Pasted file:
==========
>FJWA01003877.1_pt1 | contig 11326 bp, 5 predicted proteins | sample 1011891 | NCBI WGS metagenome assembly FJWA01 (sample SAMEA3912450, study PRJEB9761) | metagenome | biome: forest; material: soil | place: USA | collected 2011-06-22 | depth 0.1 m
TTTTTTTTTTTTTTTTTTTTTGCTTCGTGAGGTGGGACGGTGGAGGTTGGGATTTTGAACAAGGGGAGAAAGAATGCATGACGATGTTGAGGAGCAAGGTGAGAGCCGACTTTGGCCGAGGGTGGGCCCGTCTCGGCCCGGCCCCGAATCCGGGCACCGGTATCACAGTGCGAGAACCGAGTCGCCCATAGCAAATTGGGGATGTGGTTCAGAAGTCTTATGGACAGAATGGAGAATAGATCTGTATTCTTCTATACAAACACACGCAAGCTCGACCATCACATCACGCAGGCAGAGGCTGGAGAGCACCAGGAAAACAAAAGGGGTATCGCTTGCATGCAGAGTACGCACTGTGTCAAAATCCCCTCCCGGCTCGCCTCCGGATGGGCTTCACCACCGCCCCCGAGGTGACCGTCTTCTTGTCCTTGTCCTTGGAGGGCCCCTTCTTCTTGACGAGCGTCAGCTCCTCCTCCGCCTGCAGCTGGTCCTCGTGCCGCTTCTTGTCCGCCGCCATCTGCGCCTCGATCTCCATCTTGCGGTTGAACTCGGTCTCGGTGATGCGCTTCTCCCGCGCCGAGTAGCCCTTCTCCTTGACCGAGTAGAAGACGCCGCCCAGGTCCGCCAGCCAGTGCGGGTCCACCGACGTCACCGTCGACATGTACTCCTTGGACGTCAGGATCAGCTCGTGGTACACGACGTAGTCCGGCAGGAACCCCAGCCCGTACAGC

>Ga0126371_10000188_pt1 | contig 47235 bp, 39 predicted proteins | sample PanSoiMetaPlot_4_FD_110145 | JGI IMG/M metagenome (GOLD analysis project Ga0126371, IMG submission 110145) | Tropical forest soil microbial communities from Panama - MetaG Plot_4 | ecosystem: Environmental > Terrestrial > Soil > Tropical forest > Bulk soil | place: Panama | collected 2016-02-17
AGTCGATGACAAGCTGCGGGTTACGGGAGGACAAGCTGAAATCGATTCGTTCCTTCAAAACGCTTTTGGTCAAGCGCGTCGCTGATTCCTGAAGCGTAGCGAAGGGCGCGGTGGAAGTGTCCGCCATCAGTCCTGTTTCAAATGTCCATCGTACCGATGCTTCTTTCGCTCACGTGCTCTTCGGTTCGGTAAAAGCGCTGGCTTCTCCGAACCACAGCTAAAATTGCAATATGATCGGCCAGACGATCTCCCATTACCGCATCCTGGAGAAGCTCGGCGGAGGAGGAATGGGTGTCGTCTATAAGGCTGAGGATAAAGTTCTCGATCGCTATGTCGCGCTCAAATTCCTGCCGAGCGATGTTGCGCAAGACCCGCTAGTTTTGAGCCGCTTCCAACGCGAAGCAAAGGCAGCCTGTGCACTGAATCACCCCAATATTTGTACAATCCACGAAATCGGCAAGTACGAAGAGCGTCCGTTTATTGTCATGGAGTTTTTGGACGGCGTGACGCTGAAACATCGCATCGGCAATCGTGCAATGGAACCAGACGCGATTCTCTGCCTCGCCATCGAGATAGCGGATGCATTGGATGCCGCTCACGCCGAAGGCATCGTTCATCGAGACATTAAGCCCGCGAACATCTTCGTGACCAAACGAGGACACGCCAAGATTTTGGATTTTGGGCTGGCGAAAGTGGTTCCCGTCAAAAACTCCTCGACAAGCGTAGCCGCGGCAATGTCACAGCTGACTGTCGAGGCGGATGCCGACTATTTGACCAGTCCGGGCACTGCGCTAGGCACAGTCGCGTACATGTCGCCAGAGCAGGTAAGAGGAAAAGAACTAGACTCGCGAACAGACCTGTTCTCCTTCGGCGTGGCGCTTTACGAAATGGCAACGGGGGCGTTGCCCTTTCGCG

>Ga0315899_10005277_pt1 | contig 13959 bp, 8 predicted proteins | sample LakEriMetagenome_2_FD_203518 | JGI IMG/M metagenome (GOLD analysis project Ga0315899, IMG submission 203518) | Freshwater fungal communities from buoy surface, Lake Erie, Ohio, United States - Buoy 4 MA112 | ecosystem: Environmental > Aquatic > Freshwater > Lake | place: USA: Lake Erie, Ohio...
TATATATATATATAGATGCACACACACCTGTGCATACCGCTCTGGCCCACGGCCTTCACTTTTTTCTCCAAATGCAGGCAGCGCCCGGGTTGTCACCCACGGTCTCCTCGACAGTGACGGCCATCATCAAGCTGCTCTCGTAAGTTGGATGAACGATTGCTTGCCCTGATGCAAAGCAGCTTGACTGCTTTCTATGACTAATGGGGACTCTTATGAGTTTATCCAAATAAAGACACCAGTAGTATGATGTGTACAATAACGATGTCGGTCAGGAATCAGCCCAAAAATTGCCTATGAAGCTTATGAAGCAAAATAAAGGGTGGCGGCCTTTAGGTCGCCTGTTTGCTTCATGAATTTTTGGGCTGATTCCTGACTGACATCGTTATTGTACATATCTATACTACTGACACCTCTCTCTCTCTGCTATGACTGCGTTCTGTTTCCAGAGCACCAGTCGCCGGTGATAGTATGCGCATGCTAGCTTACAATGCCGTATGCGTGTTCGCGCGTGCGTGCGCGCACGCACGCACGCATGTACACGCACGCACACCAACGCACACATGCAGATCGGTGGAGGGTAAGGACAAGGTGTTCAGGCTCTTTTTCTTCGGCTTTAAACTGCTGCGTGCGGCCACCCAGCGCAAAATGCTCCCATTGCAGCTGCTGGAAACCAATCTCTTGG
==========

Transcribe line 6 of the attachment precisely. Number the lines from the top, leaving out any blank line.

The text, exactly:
TATATATATATATAGATGCACACACACCTGTGCATACCGCTCTGGCCCACGGCCTTCACTTTTTTCTCCAAATGCAGGCAGCGCCCGGGTTGTCACCCACGGTCTCCTCGACAGTGACGGCCATCATCAAGCTGCTCTCGTAAGTTGGATGAACGATTGCTTGCCCTGATGCAAAGCAGCTTGACTGCTTTCTATGACTAATGGGGACTCTTATGAGTTTATCCAAATAAAGACACCAGTAGTATGATGTGTACAATAACGATGTCGGTCAGGAATCAGCCCAAAAATTGCCTATGAAGCTTATGAAGCAAAATAAAGGGTGGCGGCCTTTAGGTCGCCTGTTTGCTTCATGAATTTTTGGGCTGATTCCTGACTGACATCGTTATTGTACATATCTATACTACTGACACCTCTCTCTCTCTGCTATGACTGCGTTCTGTTTCCAGAGCACCAGTCGCCGGTGATAGTATGCGCATGCTAGCTTACAATGCCGTATGCGTGTTCGCGCGTGCGTGCGCGCACGCACGCACGCATGTACACGCACGCACACCAACGCACACATGCAGATCGGTGGAGGGTAAGGACAAGGTGTTCAGGCTCTTTTTCTTCGGCTTTAAACTGCTGCGTGCGGCCACCCAGCGCAAAATGCTCCCATTGCAGCTGCTGGAAACCAATCTCTTGG